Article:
DraculaFest: Young Dracula

Nope, this is not the sequel to Young Frankenstein Mel Brooks should have made. It’s an attempt by the BBC to reimagine Stoker’s horror icon in a kid-friendly comedy. Hey, it ran for five series. They must have done something right.

Eat your heart out, Olan Mills. No, really.

Eat your heart out, Olan Mills. No, really.

Young Dracula (2006) aired on CBBC until 2014. Obviously, it’s not so much a Stoker adaptation as a spinoff featuring Count Dracula and his two precocious children. Full disclosure: I did not watch all 66 episodes, nor did I need to. (Series 5 hasn’t even made it across the pond as of this post.) A handful of episodes throughout the run told me everything I need to know. I include this for the sake of completion since I am quite obviously not the demographic for this show. That said, it’s a capable enough family dramedy that forges its own path through familiar territory.

Transylvanian natives have driven the Count (Keith-Lee Castle in a rock-n-roll dandy interpretation) out of his castle and all the way to England seeking a reprieve from persecution. He drags along his estranged daughter Ingrid (Clare Thomas, aka Young Sharon Osbourne) and young Vlad (Harry Potter aspirant Gerran Howell), appointed heir to the Dracula legacy. Vlad harbors no desire to suck blood and only wishes to lead a somewhat normal life among the residents of their new home, the small Welsh town of Stokely. Along for the fun are their boil-infested butler Renfield (Simon Ludders) and Vlad’s pet stuffed wolf Zoltan (Andy Bradshaw). The Count desires Vlad to take his place as the Chosen One–this was 2006 before Chosen One narratives died a merciful death. With no desire to prey upon his neighbors, Vlad sets out instead to broker peace between the vampires and the slayers, a group of humans devoted to hunting and destroying their kind. Usual hijinks ensue; neighbors grow suspicious of the new family in the creepy old castle; a goth neighbor boy named Robin (Craig Roberts) befriends Vlad; the shop teacher is revealed as the slayer Van Helsing (Terence Maynard)–wood shop, natch, perfect for crafting stakes. Throughout it all Vlad manages to appease his father without succumbing to the lure of blood. As usual the British manage to fit in more adult humor than you’d ever see on Disney Family or Nickelodeon, so parents can watch without much cringing.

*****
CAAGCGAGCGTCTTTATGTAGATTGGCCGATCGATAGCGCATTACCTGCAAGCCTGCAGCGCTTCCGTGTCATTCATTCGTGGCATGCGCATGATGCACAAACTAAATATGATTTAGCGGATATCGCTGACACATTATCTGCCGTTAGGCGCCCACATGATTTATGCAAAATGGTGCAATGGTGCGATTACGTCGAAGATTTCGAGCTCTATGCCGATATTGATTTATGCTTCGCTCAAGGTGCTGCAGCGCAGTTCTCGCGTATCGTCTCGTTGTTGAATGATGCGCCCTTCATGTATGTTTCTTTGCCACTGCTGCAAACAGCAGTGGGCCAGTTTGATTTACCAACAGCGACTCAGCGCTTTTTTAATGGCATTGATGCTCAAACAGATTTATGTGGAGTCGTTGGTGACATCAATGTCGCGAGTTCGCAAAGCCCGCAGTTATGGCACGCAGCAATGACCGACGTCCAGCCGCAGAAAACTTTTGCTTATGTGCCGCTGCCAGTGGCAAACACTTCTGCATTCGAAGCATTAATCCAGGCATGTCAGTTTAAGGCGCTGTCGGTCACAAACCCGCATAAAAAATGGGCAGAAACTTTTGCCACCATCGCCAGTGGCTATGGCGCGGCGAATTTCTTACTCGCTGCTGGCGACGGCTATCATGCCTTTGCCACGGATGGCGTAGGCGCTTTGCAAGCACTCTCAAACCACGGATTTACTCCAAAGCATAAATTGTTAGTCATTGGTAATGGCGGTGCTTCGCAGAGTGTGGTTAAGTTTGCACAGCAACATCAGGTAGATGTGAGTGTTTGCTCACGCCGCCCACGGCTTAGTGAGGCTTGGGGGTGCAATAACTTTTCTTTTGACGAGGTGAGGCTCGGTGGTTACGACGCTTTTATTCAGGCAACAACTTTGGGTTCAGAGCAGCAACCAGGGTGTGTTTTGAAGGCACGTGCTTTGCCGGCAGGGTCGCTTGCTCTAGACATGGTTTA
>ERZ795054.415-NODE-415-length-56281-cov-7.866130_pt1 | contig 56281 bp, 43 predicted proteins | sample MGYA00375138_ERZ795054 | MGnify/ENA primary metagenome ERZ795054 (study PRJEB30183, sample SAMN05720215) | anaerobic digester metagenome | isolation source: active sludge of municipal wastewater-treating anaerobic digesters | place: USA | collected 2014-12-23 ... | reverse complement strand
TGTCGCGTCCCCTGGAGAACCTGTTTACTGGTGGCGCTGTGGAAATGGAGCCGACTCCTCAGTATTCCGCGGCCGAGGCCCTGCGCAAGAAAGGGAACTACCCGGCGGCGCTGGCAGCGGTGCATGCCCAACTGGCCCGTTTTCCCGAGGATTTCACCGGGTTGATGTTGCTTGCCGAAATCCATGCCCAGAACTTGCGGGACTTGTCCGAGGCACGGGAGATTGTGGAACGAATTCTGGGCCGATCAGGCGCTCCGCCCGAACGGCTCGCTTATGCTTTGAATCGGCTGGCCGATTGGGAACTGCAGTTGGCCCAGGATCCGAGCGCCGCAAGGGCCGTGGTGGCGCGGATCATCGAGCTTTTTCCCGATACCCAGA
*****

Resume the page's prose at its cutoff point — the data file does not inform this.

Repello Muggletum!

Repello Muggletum

The tone grows notably darker after the second season, following a three-year hiatus. Proper villains emerge, like Elizabeta (Kay Wragg) and her son Malik (Richard Southgate), who plot to usurp the Dracula title from the Count and his heir. Vlad maintains his attempts at peaceful co-existence with humans and slayers alike, and even gains a love/hate relationship with classmate Erin (Sydney White). Any related gore happens offscreen, but it remains satisfyingly dark without traumatizing the kiddies. As with almost every genre tale for children in the past fifteen years or so, the Harry Potter influence looms large. Many convenient shortcuts are taken to ensure story options; Vlad does not manifest his powers, for instance, until his sixteenth birthday–which allows him to attend school without bursting into flames. I can’t really poke holes in the story without looking like a jackass, however. As a platform for an entertaining kid’s show, it works. Series 5 remains unreleased in the US, so I can’t relate the ultimate fate of Vlad and his cohorts. Something tells me he doesn’t assume the vampiric throne and begin a thousand-year reign of terror, though.

Young Dracula earns .75 out of 2 fangs out. Kids should enjoy it. And adults just might, too.

Next up: Opposite end of the spectrum!

DraculaFest: BBC’s Dracula